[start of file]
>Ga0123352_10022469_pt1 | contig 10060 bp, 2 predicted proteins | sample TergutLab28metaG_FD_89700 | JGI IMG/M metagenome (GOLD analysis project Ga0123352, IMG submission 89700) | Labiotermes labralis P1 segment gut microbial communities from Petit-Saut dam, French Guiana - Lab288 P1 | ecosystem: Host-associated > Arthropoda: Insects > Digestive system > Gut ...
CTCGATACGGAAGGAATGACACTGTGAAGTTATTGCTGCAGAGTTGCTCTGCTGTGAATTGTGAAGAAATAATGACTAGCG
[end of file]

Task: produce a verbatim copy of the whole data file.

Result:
>Ga0123352_10022469_pt1 | contig 10060 bp, 2 predicted proteins | sample TergutLab28metaG_FD_89700 | JGI IMG/M metagenome (GOLD analysis project Ga0123352, IMG submission 89700) | Labiotermes labralis P1 segment gut microbial communities from Petit-Saut dam, French Guiana - Lab288 P1 | ecosystem: Host-associated > Arthropoda: Insects > Digestive system > Gut ...
CTCGATACGGAAGGAATGACACTGTGAAGTTATTGCTGCAGAGTTGCTCTGCTGTGAATTGTGAAGAAATAATGACTAGCG